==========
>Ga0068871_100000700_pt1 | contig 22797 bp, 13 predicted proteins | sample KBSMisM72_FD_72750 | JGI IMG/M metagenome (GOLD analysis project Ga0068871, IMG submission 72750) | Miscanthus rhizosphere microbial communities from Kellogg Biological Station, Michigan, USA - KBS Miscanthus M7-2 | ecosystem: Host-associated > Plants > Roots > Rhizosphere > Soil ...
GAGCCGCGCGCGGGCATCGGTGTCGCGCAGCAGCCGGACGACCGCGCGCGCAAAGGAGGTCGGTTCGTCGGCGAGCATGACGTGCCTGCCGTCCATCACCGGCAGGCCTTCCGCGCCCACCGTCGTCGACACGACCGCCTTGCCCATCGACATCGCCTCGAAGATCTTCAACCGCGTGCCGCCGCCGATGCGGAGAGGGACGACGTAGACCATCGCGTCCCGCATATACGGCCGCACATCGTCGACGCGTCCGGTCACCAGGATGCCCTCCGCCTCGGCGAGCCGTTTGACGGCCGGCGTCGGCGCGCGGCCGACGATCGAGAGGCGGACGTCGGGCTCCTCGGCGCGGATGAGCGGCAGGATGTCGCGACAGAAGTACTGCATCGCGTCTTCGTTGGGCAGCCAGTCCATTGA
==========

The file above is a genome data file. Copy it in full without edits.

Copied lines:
>Ga0068871_100000700_pt1 | contig 22797 bp, 13 predicted proteins | sample KBSMisM72_FD_72750 | JGI IMG/M metagenome (GOLD analysis project Ga0068871, IMG submission 72750) | Miscanthus rhizosphere microbial communities from Kellogg Biological Station, Michigan, USA - KBS Miscanthus M7-2 | ecosystem: Host-associated > Plants > Roots > Rhizosphere > Soil ...
GAGCCGCGCGCGGGCATCGGTGTCGCGCAGCAGCCGGACGACCGCGCGCGCAAAGGAGGTCGGTTCGTCGGCGAGCATGACGTGCCTGCCGTCCATCACCGGCAGGCCTTCCGCGCCCACCGTCGTCGACACGACCGCCTTGCCCATCGACATCGCCTCGAAGATCTTCAACCGCGTGCCGCCGCCGATGCGGAGAGGGACGACGTAGACCATCGCGTCCCGCATATACGGCCGCACATCGTCGACGCGTCCGGTCACCAGGATGCCCTCCGCCTCGGCGAGCCGTTTGACGGCCGGCGTCGGCGCGCGGCCGACGATCGAGAGGCGGACGTCGGGCTCCTCGGCGCGGATGAGCGGCAGGATGTCGCGACAGAAGTACTGCATCGCGTCTTCGTTGGGCAGCCAGTCCATTGA